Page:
Added to this, the changing social and political environment has placed more pressure than ever on C-Suite leaders to weigh in on major social and community issues. Consider these findings from The Edelman Trust Barometer of 2023:

  • Businesses (and by default their leadership teams) are the most trusted institutions, driving greater expectations and responsibility.
  • Over 70% of employees expect their CEO’s to take a public stance on key societal issues such as climate change (82%), discrimination (80%), wealth gap (77%), and immigration (72%).
  • 68% of those polled believe business leaders have an opportunity to use the power of brands to create a shared identity, celebrating what brings us together and emphasizing our common interest could strengthen the social fabric.

As leaders carefully navigate creating their personal brand, consider it as a personal portfolio and collection of thoughts and ideas that reflect your values, leadership style, and decision making as a senior professional. Your focus should be on cultivating the positive reputation of yourself and your company, strengthening your credibility and in doing so building trust with your audience through authenticity.


Agility & Commitment to Driving Change

Executives and their teams are working in unprecedented and rapidly changing environments. The last three years has made this clear to most leaders who understand how critical their success depends on their ability to influence and innovate at speed. While we see leaders who embrace the need for agility in themselves and their teams, many are still struggling or even resisting the changes around them.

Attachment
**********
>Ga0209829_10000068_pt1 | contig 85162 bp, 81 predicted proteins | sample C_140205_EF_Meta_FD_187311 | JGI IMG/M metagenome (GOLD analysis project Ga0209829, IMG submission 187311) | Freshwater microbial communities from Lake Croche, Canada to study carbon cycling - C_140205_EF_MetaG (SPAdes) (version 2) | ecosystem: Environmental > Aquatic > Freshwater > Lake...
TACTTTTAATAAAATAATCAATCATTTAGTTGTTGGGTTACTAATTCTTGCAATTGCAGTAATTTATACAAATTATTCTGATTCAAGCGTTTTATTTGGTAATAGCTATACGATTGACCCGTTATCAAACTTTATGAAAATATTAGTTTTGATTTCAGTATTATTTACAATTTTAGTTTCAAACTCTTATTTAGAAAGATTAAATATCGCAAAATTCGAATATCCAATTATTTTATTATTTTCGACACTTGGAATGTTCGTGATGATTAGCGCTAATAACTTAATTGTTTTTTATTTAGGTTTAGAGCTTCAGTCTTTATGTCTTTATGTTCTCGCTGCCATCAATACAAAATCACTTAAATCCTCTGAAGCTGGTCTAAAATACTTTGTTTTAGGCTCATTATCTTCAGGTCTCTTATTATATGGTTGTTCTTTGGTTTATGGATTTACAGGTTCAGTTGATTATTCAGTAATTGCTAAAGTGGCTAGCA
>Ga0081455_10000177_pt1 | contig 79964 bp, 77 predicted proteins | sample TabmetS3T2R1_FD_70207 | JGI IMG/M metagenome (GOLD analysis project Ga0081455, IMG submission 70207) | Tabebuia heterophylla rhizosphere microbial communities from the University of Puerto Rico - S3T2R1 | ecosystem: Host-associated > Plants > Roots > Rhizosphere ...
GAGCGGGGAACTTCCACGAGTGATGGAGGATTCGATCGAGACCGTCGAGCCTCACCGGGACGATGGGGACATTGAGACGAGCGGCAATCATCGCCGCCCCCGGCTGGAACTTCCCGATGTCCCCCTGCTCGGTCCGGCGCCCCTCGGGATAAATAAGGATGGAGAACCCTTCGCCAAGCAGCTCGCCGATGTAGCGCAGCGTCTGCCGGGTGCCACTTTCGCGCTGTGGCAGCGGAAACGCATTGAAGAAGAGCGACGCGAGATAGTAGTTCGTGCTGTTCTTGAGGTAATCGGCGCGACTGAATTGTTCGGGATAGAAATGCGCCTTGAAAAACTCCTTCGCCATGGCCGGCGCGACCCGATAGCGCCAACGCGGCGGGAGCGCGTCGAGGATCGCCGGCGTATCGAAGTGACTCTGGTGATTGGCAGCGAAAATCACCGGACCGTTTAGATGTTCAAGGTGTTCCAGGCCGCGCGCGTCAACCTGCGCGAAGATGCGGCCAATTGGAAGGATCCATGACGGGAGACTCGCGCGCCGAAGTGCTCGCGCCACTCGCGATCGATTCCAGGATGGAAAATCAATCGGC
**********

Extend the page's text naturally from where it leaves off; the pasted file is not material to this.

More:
An easy example of this would be the shift toward more flexible work schedules and remote work. While remote work will never make sense in certain functions, almost all businesses have an opportunity to leverage remote work to improve their talent shortages. Leaders who continue to resist this purely because they are holding onto dated ideas or biases about the effectiveness of such strategy will find themselves continually struggling to compete for talent in key roles.

Executive leaders must first lean in to change themselves if they expect to have teams who will follow their lead and embrace the strategic necessity for people and businesses to adapt.


Strategic Thinking & Execution

Great strategists are incredibly curious people who enjoy observing and learning from the world around them. They invest time into deeply understanding their organizations, customers, and competitors to build the capacity to see the bigger picture.

Executive leaders in all functions must be able to proactively identify and solve complex problems, foresee opportunities for growth, and build bold, ambitious solutions others can get behind.

If you have received feedback that this is an area of growth opportunity for you, this HBR article suggests the 4 Ways to Improve Your Strategic Thinking Skills:

  1. Know: Observe & Seek Trends
  2. Think: Ask the Tough Questions
  3. Speak: Sound Strategic
  4. Act: Make Time for Thinking and Embrace Conflict

Unquestionable Integrity & Leading With Heart

Leadership has always called for executives to conduct themselves with the highest standards of ethics and integrity. Today, this is evolving to include promoting a culture that embraces transparency and accountability throughout their company. Employees want to not only believe in their company, they want to believe in and trust in their leaders. Before people will perform and sacrifice for you, they have to believe you have their best interests at heart.

Creating a powerful, high-performing, and accountability driven culture begins with an executive who holds themselves to the highest professional standards. These leaders also demonstrate high levels of emotional intelligence and lead their organizations through trust, not fear. They take time to listen,

In conclusion, the requirements of a successful executive today demand a much broader range of technical, cognitive, and emotional skill-set. Current and aspiring executives should spend dedicated time nurturing and developing their skills as the market continues to rapidly evolve and change. Being a lifelong learner and always curious is essential to your success, whether you’ve been working for 30+ years or are brand new to the workforce.